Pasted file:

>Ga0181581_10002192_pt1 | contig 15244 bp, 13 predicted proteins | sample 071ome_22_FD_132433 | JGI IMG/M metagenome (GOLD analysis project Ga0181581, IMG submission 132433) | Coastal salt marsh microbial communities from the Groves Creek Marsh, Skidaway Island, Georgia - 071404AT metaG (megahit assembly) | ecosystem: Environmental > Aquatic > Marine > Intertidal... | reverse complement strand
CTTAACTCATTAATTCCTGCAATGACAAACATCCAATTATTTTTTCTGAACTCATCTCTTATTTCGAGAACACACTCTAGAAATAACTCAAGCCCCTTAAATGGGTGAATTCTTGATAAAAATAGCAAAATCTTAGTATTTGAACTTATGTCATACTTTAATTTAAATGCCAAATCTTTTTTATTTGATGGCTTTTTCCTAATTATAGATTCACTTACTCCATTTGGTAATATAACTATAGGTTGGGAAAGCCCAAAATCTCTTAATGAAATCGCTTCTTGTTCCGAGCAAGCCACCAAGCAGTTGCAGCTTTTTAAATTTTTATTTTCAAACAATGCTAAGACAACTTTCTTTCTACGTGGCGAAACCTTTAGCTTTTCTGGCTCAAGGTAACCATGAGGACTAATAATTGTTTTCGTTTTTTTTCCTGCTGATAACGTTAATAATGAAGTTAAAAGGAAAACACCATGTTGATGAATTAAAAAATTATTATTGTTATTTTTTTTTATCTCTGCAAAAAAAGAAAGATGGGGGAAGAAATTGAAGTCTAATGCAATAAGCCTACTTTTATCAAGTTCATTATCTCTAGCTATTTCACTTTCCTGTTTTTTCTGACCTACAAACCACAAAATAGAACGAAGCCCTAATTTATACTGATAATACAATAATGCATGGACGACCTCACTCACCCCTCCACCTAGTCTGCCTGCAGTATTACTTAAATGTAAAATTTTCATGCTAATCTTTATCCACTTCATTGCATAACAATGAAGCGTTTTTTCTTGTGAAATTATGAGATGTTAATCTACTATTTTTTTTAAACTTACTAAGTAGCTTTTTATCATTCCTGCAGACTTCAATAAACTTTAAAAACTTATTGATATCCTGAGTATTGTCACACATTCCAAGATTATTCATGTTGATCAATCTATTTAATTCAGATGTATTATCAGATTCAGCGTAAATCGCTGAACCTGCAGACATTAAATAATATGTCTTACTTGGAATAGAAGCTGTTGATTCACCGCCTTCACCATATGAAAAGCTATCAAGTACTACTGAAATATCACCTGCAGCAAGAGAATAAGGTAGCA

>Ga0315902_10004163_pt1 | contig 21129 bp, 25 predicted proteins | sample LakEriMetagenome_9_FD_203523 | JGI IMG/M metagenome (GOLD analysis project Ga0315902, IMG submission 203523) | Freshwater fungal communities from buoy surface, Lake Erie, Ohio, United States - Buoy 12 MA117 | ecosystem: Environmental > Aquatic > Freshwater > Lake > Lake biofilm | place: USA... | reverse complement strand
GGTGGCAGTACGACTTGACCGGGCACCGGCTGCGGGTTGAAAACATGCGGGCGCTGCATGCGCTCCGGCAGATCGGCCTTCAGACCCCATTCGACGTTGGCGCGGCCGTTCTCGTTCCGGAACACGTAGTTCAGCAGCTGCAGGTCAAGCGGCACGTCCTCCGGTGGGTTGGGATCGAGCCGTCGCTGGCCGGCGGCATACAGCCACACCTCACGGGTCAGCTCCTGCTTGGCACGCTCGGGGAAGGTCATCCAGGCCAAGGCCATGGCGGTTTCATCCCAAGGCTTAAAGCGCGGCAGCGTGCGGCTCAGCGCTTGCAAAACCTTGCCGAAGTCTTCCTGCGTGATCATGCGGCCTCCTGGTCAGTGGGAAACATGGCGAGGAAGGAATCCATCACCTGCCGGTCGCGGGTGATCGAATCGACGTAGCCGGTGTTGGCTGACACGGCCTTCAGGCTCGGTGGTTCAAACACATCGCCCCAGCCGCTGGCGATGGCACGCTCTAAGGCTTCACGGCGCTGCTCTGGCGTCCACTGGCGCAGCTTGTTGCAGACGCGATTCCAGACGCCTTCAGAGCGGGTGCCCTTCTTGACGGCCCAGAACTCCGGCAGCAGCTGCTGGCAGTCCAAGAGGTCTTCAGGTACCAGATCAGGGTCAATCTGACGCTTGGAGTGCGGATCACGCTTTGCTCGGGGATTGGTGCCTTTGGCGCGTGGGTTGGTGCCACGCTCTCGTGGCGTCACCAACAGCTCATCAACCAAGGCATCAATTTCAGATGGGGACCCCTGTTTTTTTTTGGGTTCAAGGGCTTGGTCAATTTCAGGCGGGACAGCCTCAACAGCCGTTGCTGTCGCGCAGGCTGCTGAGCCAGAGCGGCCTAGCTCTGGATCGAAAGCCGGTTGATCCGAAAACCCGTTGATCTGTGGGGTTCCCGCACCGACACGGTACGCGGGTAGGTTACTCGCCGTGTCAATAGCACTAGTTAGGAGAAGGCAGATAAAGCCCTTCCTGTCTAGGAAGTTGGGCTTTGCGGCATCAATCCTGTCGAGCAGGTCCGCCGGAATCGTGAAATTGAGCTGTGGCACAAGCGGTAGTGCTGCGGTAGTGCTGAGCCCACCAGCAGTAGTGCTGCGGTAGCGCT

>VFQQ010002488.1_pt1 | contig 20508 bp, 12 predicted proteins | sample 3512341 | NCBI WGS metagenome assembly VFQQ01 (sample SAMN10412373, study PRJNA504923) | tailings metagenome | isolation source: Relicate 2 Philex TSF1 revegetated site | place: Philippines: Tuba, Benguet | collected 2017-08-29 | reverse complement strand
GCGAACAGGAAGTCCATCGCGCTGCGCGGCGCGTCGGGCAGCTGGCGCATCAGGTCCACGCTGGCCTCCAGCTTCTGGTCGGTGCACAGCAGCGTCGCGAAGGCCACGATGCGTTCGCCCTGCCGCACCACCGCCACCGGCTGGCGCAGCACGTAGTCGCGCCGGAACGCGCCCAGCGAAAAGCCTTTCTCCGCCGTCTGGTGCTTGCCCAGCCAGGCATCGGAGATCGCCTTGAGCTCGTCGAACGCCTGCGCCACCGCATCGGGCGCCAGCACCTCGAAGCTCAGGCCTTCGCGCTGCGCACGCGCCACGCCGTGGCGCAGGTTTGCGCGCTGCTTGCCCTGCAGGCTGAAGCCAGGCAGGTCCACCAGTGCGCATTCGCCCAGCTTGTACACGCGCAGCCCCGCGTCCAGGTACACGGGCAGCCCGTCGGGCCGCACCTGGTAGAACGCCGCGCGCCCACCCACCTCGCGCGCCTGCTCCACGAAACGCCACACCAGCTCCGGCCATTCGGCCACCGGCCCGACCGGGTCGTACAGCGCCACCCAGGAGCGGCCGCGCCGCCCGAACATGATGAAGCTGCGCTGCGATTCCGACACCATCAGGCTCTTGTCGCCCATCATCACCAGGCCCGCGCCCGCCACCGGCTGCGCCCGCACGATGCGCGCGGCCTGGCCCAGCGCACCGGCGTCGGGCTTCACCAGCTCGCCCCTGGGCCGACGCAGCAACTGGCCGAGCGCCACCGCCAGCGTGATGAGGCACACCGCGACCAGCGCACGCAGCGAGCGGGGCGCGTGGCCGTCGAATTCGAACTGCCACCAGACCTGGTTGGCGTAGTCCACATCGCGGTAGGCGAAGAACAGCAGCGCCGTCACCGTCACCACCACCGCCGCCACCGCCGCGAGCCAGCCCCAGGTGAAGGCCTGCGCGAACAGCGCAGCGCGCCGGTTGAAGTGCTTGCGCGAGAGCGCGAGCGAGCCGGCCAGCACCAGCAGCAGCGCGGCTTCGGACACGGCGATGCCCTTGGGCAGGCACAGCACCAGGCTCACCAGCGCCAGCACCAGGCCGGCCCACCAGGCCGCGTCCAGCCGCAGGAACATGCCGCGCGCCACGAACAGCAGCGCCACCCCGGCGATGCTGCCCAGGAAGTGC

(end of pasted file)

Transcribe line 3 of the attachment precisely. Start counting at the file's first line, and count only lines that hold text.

>Ga0315902_10004163_pt1 | contig 21129 bp, 25 predicted proteins | sample LakEriMetagenome_9_FD_203523 | JGI IMG/M metagenome (GOLD analysis project Ga0315902, IMG submission 203523) | Freshwater fungal communities from buoy surface, Lake Erie, Ohio, United States - Buoy 12 MA117 | ecosystem: Environmental > Aquatic > Freshwater > Lake > Lake biofilm | place: USA... | reverse complement strand